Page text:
New methods or dating archaeology
Developed by a team of researchers under the leadership of Dr.
The burning of a small piece of the excavated organic matter and measuring the electrons emitted during the process by the decaying carbon-14 by radiation counters enable to quantify the amount of carbon -14 present in the material. "Why Is Radiocarbon Dating Important to Archaeology." California State Parks.
According to Higham (1999) C14 method can be described as ‘the radio carbon revolution’ which has significantly impacted our understanding about evolution and also cultural emergence of human species.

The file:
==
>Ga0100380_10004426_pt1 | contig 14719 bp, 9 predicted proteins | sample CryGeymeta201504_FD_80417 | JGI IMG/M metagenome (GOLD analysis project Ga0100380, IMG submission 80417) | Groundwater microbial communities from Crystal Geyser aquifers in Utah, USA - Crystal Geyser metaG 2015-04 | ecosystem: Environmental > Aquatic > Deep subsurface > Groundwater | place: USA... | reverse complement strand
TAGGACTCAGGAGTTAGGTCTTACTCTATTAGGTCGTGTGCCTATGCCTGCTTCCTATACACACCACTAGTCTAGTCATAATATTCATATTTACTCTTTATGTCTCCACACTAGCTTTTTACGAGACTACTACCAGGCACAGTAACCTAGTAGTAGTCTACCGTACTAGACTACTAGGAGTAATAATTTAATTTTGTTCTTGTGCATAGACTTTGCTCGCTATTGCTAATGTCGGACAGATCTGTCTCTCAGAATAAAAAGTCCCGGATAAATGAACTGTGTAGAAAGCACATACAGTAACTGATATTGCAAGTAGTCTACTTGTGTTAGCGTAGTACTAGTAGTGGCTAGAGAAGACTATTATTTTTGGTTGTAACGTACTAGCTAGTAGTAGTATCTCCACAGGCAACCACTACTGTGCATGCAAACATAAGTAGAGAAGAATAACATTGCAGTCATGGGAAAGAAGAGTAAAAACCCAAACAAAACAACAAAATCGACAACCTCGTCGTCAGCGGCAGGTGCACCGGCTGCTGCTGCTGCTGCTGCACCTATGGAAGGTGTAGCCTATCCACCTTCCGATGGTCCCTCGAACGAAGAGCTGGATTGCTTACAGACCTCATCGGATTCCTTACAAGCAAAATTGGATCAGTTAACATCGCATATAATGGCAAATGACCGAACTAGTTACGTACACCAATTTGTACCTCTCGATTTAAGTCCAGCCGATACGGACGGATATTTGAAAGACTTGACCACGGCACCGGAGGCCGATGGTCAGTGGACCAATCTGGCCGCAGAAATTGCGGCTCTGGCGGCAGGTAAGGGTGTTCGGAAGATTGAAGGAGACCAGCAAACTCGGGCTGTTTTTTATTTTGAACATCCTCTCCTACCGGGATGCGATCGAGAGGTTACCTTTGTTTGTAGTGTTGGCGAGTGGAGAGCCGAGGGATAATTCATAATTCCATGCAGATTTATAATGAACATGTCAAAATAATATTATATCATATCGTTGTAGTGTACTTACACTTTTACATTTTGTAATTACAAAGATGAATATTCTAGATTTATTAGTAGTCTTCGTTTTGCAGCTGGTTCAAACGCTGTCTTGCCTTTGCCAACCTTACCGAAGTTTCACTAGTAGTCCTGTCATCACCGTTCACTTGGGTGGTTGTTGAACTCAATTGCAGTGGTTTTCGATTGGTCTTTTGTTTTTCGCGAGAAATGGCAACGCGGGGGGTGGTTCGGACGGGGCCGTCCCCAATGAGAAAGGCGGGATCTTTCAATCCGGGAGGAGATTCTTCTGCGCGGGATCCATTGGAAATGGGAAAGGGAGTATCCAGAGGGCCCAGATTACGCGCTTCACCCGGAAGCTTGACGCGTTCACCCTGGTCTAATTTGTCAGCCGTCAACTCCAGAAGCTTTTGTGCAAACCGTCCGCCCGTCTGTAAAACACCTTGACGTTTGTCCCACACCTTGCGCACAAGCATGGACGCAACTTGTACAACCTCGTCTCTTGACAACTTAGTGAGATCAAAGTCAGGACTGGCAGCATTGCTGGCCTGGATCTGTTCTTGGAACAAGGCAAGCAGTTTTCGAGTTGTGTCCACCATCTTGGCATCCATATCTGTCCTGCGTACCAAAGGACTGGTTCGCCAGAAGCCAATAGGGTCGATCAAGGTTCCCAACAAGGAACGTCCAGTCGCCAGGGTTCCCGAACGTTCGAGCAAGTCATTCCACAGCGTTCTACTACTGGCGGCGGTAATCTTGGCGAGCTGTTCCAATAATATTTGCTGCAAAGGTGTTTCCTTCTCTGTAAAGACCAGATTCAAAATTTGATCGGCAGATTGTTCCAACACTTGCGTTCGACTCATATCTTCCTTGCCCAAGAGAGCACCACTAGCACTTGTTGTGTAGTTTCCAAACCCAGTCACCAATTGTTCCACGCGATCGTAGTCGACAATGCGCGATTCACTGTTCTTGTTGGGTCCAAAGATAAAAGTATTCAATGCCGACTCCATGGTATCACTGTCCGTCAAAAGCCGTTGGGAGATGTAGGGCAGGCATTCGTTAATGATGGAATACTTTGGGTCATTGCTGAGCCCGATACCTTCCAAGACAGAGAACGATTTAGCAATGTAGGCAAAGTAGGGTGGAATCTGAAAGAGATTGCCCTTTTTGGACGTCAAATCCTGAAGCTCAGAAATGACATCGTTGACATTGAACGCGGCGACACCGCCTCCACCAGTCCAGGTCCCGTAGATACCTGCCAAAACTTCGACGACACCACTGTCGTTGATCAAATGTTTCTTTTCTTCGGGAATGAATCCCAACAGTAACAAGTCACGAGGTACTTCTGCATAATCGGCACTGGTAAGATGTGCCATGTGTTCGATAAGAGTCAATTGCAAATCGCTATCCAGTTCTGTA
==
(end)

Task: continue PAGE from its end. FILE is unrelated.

Taylor (1987) suggests C-14 technique as one of the most significant discoveries of 20thcentury that touches the realms of many disciplines including archaeology.
The carbon dating technique takes the assumption that all livings have fairly same percentage of 14C isotope in their body and also that the ratio of carbon-12 to carbon -14 present in the biosphere and inside the living plants and animals remain constant.
After the death of the organism the carbon intake is stopped.